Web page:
Francis Pendleton Gaines President, Washington and Lee University, 1930–1959
Francis Pendleton Gaines was born in Due West, S.C., in 1892. He grew up in Lebanon, Va., and in Wytheville, Va. He received his A.B. from Richmond College, his A.M. from the University of Chicago and his Ph.D. from Columbia University. He taught at Richmond College, the University of Virginia and Columbia. He also served as the literary editor of the Greenville, S.C., Piedmont. Known as one of the South's most respected orators, he served as president of Wake Forest University from 1927 to 1930.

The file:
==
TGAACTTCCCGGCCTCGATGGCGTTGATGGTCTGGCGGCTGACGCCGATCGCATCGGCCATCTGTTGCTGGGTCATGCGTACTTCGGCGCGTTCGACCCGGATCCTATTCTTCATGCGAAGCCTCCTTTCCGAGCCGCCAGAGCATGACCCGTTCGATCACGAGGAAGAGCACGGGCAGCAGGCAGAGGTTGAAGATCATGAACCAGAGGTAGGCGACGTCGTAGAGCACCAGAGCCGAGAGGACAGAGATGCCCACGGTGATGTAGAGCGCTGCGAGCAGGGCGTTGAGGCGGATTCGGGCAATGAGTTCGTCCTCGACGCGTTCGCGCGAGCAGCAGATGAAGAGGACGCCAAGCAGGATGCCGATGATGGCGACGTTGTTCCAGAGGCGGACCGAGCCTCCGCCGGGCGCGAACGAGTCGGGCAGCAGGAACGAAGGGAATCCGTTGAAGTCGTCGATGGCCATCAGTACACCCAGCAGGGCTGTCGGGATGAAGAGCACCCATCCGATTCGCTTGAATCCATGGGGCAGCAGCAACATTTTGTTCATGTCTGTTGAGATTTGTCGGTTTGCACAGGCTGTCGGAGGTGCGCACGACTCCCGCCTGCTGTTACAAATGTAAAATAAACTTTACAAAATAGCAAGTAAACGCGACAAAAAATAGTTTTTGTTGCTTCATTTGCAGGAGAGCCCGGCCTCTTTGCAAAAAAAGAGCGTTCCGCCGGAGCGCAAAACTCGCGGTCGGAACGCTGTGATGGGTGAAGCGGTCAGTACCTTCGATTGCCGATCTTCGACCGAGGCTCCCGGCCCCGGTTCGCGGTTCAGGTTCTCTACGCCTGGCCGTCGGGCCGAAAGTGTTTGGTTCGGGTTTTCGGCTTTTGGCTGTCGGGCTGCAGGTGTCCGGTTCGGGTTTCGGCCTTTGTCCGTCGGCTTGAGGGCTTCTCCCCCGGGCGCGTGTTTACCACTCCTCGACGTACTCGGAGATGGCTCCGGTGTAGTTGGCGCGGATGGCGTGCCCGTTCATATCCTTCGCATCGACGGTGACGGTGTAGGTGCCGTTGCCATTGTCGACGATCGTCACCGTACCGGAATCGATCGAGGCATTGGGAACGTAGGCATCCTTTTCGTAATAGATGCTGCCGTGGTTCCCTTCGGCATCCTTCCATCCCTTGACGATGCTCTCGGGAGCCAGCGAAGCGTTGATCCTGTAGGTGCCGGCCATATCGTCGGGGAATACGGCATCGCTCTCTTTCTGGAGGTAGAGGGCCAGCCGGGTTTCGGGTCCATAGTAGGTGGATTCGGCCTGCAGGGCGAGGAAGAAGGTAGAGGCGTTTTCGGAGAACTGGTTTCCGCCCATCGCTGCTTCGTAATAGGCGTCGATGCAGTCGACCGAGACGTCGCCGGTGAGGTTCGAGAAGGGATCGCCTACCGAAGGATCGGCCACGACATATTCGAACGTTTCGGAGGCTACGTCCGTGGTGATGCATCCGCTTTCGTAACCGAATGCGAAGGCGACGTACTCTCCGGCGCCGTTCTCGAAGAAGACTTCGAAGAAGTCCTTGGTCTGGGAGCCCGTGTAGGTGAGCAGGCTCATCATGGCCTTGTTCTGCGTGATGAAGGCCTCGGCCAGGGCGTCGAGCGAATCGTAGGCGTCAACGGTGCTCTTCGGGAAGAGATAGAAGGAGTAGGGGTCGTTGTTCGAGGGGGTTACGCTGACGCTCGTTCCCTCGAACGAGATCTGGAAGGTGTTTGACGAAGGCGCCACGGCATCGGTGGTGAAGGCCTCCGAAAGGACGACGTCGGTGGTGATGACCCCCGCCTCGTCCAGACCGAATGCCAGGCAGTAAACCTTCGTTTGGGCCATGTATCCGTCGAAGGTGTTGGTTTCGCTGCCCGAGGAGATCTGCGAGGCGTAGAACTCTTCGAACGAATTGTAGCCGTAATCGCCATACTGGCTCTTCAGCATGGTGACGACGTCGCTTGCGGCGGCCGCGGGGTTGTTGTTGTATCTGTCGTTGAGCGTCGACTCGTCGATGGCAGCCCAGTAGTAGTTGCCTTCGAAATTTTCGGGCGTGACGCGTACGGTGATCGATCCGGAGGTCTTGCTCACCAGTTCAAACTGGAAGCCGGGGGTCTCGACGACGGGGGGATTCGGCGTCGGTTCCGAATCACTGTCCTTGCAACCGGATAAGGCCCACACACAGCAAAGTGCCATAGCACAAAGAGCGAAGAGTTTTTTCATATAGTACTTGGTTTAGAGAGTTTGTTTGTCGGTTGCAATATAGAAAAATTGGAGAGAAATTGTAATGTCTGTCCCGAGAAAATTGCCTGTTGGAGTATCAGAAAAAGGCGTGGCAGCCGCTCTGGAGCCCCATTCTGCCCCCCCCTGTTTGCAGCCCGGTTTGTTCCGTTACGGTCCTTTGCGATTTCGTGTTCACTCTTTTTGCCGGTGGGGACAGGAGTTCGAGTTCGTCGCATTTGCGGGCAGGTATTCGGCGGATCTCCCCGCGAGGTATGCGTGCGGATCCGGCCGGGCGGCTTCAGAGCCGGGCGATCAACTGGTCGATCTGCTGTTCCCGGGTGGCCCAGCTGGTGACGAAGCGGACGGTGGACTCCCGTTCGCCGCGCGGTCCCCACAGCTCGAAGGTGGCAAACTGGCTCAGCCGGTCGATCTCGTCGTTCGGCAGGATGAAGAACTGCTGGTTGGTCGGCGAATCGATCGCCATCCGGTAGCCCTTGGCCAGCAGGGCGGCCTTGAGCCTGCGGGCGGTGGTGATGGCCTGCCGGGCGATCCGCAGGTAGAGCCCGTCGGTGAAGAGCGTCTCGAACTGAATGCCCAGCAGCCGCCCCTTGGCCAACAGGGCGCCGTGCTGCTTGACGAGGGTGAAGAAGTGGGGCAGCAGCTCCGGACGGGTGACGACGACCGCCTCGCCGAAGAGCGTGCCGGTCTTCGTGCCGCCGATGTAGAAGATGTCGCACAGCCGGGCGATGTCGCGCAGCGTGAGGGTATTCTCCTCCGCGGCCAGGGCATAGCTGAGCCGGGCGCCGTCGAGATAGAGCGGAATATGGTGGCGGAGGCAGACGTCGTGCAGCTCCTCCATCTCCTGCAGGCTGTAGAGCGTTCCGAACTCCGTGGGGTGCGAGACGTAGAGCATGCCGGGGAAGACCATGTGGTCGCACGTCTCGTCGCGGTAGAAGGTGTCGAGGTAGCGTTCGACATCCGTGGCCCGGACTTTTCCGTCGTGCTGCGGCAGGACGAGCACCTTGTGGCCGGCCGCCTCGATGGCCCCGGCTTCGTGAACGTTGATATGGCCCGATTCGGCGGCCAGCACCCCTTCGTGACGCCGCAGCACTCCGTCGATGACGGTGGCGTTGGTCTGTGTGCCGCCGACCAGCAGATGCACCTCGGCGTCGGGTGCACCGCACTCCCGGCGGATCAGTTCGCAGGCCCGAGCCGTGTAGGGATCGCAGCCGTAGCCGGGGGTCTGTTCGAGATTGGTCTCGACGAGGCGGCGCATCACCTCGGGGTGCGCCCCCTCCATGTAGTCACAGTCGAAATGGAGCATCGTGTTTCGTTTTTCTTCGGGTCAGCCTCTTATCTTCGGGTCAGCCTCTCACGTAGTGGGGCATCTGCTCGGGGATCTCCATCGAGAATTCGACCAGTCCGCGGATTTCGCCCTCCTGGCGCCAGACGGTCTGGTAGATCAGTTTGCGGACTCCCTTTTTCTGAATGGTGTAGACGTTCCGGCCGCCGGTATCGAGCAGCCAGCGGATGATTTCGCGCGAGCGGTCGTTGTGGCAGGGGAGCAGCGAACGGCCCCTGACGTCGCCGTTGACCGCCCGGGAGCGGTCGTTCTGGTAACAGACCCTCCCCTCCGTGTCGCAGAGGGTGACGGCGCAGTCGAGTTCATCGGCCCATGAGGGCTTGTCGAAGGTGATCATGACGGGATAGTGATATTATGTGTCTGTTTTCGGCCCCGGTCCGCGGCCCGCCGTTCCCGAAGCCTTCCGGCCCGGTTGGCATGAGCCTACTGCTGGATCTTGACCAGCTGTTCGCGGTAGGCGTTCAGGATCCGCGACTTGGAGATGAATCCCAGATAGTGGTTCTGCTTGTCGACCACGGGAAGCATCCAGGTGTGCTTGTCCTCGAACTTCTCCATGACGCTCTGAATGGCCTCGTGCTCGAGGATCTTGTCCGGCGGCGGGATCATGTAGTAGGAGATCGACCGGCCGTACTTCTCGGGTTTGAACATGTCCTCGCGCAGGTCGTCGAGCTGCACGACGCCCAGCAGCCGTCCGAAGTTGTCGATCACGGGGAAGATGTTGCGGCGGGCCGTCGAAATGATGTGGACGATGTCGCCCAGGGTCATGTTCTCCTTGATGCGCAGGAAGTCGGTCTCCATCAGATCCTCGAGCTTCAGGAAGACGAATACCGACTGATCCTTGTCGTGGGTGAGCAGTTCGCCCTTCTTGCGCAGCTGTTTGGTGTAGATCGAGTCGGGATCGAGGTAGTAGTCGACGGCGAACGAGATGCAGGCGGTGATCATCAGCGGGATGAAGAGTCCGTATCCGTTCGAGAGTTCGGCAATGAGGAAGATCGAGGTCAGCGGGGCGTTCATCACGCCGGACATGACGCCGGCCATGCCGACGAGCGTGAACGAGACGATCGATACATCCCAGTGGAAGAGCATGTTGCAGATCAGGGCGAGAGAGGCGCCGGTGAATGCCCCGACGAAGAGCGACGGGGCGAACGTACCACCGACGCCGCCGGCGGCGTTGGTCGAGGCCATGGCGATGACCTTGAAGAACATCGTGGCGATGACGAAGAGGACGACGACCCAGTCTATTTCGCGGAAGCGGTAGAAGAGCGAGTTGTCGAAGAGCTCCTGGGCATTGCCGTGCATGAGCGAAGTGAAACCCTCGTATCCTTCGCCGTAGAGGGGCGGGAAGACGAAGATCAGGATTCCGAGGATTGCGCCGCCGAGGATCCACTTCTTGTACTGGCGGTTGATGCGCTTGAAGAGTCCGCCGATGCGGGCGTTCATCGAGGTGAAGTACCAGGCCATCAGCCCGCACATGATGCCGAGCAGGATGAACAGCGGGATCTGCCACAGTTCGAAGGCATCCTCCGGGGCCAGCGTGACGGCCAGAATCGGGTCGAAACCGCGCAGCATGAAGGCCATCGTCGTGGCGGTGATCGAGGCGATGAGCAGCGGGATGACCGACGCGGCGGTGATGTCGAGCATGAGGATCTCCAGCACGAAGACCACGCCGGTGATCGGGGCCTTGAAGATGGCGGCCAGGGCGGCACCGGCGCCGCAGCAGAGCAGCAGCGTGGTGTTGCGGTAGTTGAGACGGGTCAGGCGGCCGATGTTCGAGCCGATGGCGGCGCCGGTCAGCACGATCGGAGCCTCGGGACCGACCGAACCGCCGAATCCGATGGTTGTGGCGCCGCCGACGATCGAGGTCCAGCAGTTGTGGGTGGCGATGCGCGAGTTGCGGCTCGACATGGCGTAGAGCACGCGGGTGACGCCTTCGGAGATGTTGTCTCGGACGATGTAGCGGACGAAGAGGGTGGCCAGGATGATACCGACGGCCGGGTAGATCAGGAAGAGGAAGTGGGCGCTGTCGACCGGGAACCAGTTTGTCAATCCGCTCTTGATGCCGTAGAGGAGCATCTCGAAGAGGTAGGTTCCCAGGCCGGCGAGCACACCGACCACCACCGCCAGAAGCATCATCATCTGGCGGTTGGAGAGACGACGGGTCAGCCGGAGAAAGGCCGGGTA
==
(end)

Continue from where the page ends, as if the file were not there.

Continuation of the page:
As president of Washington and Lee, Gaines remained committed to the concept of a small university with high standards. Under his leadership, for example, W&L was the first university or college for men in the South to require specific College Entrance Examination Board scores for admission. During his administration, the financial assets of the institution increased fivefold, and many improvements were made in educational programs as well as in the physical plant. Gaines was engaged with numerous foundations and organizations, and he wrote three books: The Southern Plantation (1924), Lee-The Final Achievement (1933) and Southern Oratory (1947). He received numerous honorary degrees as well as the Virginia State Chamber of Commerce's Distinguished Service Scroll for "cumulative services to Virginia and the nation." Upon his retirement, the trustees appointed him chancellor.